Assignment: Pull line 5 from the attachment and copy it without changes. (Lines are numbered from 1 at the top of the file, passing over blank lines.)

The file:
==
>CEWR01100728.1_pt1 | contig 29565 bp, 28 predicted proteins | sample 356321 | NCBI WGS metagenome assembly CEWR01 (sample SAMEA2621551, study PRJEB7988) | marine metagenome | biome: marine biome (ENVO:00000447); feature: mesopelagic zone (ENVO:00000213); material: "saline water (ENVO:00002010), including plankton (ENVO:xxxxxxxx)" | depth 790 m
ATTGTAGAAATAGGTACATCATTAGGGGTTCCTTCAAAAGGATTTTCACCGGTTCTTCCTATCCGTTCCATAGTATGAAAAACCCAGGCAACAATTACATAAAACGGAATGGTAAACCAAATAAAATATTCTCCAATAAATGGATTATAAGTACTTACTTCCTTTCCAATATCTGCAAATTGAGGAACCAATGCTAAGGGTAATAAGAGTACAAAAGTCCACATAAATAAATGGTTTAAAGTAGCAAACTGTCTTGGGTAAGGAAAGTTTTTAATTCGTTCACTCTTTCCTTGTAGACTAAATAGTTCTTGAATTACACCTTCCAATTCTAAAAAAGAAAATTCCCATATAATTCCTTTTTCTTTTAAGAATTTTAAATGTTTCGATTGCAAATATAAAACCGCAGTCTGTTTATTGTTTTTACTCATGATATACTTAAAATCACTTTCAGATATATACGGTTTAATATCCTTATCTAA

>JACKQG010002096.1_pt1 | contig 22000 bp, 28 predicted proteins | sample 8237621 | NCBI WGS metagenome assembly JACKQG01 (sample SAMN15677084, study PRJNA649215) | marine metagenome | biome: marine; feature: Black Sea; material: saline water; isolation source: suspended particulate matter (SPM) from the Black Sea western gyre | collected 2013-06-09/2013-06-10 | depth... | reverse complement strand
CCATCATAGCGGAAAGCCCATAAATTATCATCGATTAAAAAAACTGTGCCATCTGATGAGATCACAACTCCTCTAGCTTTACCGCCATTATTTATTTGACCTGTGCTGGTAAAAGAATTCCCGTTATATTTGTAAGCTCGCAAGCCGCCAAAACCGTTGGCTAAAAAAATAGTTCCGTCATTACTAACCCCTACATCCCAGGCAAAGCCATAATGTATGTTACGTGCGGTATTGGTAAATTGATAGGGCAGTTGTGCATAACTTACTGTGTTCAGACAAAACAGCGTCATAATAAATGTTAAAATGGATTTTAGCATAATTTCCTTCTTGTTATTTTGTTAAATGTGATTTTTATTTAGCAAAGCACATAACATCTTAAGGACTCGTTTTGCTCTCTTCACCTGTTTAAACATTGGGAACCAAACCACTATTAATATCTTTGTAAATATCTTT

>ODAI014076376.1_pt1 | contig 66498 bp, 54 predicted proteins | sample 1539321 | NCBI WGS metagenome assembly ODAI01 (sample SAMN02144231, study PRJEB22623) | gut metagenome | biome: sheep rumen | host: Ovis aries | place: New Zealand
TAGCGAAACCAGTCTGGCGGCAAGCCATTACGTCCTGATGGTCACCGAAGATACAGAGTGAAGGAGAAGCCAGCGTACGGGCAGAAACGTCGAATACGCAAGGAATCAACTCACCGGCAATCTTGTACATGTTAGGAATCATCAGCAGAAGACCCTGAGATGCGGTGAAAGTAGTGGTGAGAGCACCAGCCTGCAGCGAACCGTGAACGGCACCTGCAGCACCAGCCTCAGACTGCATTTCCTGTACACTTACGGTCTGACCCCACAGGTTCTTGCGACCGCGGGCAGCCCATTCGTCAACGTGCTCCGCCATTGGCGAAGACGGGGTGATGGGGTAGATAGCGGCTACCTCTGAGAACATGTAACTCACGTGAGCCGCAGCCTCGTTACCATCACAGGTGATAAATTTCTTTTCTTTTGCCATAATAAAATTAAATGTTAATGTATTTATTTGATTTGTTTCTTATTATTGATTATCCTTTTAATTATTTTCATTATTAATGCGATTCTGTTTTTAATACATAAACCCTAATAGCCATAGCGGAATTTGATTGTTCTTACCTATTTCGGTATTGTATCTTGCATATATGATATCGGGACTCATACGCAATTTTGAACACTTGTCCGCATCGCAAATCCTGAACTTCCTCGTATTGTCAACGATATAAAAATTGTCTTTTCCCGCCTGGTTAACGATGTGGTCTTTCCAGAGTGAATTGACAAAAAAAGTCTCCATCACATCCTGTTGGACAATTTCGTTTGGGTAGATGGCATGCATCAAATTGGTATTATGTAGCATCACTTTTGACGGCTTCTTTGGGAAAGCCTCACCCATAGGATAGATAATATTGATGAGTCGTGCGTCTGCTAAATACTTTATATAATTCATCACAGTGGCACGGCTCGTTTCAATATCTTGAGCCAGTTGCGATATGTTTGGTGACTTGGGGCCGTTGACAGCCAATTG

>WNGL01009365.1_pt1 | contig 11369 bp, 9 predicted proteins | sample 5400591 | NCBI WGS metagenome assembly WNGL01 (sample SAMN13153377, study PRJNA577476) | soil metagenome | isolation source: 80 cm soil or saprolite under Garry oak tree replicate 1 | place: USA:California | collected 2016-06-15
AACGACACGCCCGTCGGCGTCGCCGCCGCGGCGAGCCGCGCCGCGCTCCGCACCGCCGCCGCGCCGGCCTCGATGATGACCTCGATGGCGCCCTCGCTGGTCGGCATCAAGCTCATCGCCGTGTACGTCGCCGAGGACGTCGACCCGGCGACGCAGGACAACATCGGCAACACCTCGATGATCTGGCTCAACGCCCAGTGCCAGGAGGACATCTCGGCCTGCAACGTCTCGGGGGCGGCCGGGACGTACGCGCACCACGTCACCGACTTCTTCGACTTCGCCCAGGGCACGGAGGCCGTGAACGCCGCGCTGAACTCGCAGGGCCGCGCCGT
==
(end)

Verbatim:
>ODAI014076376.1_pt1 | contig 66498 bp, 54 predicted proteins | sample 1539321 | NCBI WGS metagenome assembly ODAI01 (sample SAMN02144231, study PRJEB22623) | gut metagenome | biome: sheep rumen | host: Ovis aries | place: New Zealand